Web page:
A movement that seeks to impose its definition of such a subjective issue on our entire society through Governmental legislation and enforcement is certainly totalitarian in nature; but, at the same time, in an environment of Democracy, they can only succeed if the people let them. One of the positive outcomes of this disputation is that Americans have come out overwhelmingly on the side of personal choice.

RW

Ryan, that's why it's imperative that we get an honest vote count through open-source code voting machines with paper verification, or we could find the House making law that is anti-democratic. They've already tried, so I wouldn't trust their tender mercies as far as I could throw them. Our present House and Senate do NOT reflect the views of the majority of Americans, their own pr notwithstanding. But as long as the recidivism rate of these "public servants" is almost 100%, they constitute a privileged class with almost no accountability. That's pretty scary for a self-proclaimed democracy, actually a republic.

pyrrho

RW,

we need to fight for that... left and right together. Perfect fodder for the non-partisan non-moderate cabal... it's in all our interests.

My lazy side isn't too worried... I think the pressures are there that it's inevitable --- democracy is literally meaningless if we are beholden to commercial black boxes that can not only be gamed and hacked, but also, if we get to a point we need Diebold to have an election... how much do you think Diebold is going to charge to run the election? This latter may seem less scary than rigged elections, but it's not really. Rigged elections will spawn investigations and disgust and reaction. Having to pay billions more than it's worth... we'd have to do that.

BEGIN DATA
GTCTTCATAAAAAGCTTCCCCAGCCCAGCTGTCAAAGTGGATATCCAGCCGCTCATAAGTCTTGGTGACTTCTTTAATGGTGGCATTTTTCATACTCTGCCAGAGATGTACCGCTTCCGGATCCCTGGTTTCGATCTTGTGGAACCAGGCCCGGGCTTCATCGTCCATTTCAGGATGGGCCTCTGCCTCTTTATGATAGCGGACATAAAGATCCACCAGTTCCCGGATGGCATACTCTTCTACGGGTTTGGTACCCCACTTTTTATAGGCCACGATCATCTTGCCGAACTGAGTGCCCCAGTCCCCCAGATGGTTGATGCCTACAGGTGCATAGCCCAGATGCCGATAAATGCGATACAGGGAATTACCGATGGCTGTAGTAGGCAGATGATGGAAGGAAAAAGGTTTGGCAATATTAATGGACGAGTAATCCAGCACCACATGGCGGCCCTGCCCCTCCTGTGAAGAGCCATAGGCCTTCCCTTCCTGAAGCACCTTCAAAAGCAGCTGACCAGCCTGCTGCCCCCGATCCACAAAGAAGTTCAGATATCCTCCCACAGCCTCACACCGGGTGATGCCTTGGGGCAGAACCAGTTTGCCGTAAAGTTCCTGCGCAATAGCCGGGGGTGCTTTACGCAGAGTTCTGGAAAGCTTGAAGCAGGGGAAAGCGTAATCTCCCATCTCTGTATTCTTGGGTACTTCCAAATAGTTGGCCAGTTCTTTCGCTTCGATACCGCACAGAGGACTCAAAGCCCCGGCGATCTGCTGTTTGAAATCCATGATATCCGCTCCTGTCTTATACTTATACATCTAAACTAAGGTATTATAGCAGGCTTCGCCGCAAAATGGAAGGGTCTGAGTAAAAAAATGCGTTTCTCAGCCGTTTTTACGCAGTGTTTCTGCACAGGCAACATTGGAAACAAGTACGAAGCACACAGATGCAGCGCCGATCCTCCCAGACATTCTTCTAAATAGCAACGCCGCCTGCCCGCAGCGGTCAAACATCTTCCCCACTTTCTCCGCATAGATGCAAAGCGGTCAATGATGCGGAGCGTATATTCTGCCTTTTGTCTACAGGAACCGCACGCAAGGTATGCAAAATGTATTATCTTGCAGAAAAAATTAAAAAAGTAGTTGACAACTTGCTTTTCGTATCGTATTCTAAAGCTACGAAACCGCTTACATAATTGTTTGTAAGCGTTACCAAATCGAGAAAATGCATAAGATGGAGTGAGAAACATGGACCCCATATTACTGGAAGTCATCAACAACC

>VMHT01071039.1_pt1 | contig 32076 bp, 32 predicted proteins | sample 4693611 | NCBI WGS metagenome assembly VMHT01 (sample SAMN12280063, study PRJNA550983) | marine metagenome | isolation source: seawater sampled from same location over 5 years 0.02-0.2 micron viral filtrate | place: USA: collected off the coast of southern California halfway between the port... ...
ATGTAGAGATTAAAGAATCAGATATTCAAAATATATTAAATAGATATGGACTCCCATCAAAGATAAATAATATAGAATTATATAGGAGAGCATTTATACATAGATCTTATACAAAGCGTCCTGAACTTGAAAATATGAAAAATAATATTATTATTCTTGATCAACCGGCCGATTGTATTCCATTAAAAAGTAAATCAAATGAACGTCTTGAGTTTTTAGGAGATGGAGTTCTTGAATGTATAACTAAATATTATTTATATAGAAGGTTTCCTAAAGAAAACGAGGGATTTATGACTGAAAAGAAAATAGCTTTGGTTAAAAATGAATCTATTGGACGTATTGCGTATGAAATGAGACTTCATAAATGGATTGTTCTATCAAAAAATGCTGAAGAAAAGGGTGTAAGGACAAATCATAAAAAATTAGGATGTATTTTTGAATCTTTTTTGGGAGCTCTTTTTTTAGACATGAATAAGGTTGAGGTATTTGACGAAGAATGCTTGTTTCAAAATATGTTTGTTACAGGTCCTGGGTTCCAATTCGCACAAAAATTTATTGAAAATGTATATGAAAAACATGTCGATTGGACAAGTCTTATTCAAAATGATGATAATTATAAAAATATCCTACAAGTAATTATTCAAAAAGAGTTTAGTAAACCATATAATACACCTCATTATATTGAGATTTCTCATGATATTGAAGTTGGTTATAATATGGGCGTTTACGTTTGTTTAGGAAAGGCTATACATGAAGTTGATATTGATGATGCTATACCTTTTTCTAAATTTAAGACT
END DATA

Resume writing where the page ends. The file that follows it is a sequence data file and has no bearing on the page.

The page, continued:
I think a Department of Elections has to be created under a special non-partisan charter, it should actually develop the machines and especially especially the software that runs on the machines. It would be fine to subcontract the construction of the machines, or even some of the programming, assuming the resulting code was glass box not black box.

sweetchuck

I have been hesitant to jump in to this “Culture of Life” discussion because it seems so meaningless to me, kinda like “Communities of Character” or “One Million Points of Light” (never mind that there are almost 300 million Americans, what was that all about?). “Culture of Life” is a squishy term that sounds good and cannot be opposed. It is so vague that anyone bringing up capitol punishment, or the ‘pull the plug if they can’t pay’ law that Bush is supposed to have signed in TX, or war or whatever, bring up these issues in the context of “Culture of Life” and you will be accused of leading, stretching. It’s not a doctrine, it’s a slogan.

pyrrho

sweetchuck

that's my impression, except I add that the sound of it appeals to me. I know it's meaningless... so it fails to appeal.

I think there is a clue there for judging slogans... not all slogans are bad.

So a good slogan for a good idea needs to be something that can really be applied consistently and generate some insightful reaction.

You can't really take this idea of culture of life and apply it to a problem to find an answer. There MAY be an exception, it may work for the pope.

But in American politics there is no consistent application... and ultimately I think it even fails the pope. It the easy example, epitome of history, but if you don't go to war against Hitler... choosing death, then you allow more death.

pyrrho

shouldn't someone post something to the front page? :)

you know I'm not above posting daily... but then... it's "cabal" not "the pyrrho ball"!!!!


cheers all.

Winston Smith

We’re not winning the War on Terra.
But, hey, we are http://www.realcities.com/mld/krwashington/11407689.htm> getting rid of the evidence.

Winston Smith

OFF TOPIC BUT:

How do people think Bush reacted to not being notified?
http://www.editorandpublisher.com/eandp/news/article_display.jsp?vnu_content_id=1000920092> With annoyance?
http://www.mypetgoat.com/> Relief?

sweetchuck

I think Bush is smart. I sure wouldn’t want to be the one to make the call to shoot down a plane over Washington. For me (and Bush) the less I know, the better. ‘No one told me’ is an excellent defense.